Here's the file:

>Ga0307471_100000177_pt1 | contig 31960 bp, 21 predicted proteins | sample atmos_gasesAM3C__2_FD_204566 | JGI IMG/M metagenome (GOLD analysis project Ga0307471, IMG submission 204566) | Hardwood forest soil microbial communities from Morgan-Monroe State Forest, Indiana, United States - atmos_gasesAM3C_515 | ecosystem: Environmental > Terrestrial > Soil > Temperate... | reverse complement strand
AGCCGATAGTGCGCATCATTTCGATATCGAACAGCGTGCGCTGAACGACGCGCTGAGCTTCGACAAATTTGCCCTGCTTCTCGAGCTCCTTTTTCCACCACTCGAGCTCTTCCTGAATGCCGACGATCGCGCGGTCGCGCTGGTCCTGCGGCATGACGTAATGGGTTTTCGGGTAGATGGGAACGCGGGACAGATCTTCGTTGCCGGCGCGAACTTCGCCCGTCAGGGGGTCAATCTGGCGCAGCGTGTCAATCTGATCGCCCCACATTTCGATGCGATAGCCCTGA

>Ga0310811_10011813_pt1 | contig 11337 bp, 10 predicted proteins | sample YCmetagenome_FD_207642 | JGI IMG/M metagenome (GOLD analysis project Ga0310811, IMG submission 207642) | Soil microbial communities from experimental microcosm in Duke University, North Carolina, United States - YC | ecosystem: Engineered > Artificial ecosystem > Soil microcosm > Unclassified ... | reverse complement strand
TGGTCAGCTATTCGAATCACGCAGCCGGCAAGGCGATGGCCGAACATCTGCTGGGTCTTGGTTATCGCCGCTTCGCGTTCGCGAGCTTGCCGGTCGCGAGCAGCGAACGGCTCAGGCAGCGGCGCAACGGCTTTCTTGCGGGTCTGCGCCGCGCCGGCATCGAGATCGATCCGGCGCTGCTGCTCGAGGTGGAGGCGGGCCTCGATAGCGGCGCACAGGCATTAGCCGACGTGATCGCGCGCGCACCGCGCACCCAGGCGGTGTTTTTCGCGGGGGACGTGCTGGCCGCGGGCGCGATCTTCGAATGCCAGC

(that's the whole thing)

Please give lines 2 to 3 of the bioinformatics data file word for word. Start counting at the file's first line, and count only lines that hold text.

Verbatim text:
AGCCGATAGTGCGCATCATTTCGATATCGAACAGCGTGCGCTGAACGACGCGCTGAGCTTCGACAAATTTGCCCTGCTTCTCGAGCTCCTTTTTCCACCACTCGAGCTCTTCCTGAATGCCGACGATCGCGCGGTCGCGCTGGTCCTGCGGCATGACGTAATGGGTTTTCGGGTAGATGGGAACGCGGGACAGATCTTCGTTGCCGGCGCGAACTTCGCCCGTCAGGGGGTCAATCTGGCGCAGCGTGTCAATCTGATCGCCCCACATTTCGATGCGATAGCCCTGA

>Ga0310811_10011813_pt1 | contig 11337 bp, 10 predicted proteins | sample YCmetagenome_FD_207642 | JGI IMG/M metagenome (GOLD analysis project Ga0310811, IMG submission 207642) | Soil microbial communities from experimental microcosm in Duke University, North Carolina, United States - YC | ecosystem: Engineered > Artificial ecosystem > Soil microcosm > Unclassified ... | reverse complement strand